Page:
Maria Goreti Rosa Freitas, Pantelis Tsouris, Izabel Cristina Reis, Mônica de Avelar Figueiredo Mafra Magalhães, Teresa Fernandes Silva do Nascimento, Nildimar Alves Honório


Dengue epidemics in Brazil have become more frequent and more severe and involving larger populations in the last years. In Brazil Aedes aegypti is the only known vector. During the 2007--2008 period, Rio de Janeiro state experienced the most severe dengue epidemics ever reported in terms of morbidity and mortality. During this period, 322,371 cases and 240 deaths were registered, with 100 deaths due to dengue haemorragic fever/ dengue shock syndrome and 140 due to other dengue-related complications. Dengue transmission is influenced by closely related factors, many of which directly associated to the environment. Every city has its own specificities that are mainly given by its landscape and human populations. Rio de Janeiro is a city of 6 million individuals who share a heterogeneous space of ~1,200km2. Human population density ranges from 5,000 inhabitants/km2 average mainly in the lowlands, with slums (or  favelas) mainly in the slopes, where densities reach ~40,000 inhabitants/km2. These 6 million individuals live in highly urbanized, medium-urbanized and peri-urban transition zones with pockets of rural and semi--rural areas surrounded by the expanding city, mostly in the lowlands interspersed by three mountain complexes. To analyze the heterogeneous space of the city of Rio de Janeiro in relation to dengue, neighborhoods land cover maps where juxtaposed to dengue georeferenced cases, during the epidemic period 2007-2008. This analysis resulted in the observation of spatial clusters of high incidence dengue cases (hotspots) in 7 areas, namely, Jacarepaguá, Downtown, Island, Guaratiba, Northern, Western and Pedra. The most important cluster was constituted by the Jacarepaguá lowland urban ecosystem. Do the different urban ecosystems differ epidemiologically in terms of when and how dengue is transmitted? In Rio de Janeiro, is there a dengue of highly urbanized areas, a dengue of medium urbanized areas and a dengue of medium-high vegetated areas? Or in all those different urban ecosystems there is a shared characteristic that favor dengue transmission? Even though further studies should be conducted taking other aspects into account, the present study indicates that the different urban ecosystems observed might influence dengue transmission in Rio de Janeiro.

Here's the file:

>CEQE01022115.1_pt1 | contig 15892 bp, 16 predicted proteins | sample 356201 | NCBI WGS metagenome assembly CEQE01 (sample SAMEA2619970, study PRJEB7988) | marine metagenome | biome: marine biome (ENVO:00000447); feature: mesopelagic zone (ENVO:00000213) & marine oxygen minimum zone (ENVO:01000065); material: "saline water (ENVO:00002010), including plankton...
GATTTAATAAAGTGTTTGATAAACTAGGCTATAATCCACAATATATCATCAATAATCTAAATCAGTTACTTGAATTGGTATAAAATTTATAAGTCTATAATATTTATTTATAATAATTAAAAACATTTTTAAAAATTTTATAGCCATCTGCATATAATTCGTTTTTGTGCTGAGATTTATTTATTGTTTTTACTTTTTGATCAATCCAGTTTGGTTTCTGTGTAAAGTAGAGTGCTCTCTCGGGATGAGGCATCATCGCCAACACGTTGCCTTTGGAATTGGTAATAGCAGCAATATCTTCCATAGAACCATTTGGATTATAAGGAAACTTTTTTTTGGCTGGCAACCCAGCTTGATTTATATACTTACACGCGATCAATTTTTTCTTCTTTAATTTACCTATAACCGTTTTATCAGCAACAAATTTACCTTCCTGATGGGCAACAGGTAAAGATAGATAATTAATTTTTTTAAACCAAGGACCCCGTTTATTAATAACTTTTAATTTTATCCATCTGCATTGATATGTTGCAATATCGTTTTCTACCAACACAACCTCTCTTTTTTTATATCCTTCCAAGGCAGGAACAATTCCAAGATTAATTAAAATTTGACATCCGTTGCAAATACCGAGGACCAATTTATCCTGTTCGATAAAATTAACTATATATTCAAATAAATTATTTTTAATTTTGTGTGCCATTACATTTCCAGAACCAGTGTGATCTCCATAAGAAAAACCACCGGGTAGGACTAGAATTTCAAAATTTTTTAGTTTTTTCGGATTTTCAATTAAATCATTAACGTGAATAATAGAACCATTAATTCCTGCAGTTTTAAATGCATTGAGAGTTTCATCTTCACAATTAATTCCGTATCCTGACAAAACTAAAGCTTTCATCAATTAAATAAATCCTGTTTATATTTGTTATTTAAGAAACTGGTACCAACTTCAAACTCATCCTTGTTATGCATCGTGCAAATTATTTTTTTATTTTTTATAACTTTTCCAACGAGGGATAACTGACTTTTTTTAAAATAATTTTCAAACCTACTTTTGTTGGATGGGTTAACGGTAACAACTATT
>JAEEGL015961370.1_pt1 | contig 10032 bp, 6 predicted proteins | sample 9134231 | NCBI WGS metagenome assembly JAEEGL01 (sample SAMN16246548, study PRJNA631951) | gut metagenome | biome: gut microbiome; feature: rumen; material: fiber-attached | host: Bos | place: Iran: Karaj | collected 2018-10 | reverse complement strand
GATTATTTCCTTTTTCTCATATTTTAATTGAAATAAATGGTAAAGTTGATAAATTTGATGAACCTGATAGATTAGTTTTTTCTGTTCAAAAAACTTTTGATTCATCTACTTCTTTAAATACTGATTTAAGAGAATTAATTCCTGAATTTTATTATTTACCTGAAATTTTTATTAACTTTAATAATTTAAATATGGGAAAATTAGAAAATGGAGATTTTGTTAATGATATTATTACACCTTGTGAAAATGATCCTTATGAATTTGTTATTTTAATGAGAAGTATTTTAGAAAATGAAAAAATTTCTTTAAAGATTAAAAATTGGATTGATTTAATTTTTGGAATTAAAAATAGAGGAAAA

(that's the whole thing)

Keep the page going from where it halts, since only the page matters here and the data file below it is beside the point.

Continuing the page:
Dengue; Rio de Janeiro; urban ecosystem.


  • There are currently no refbacks.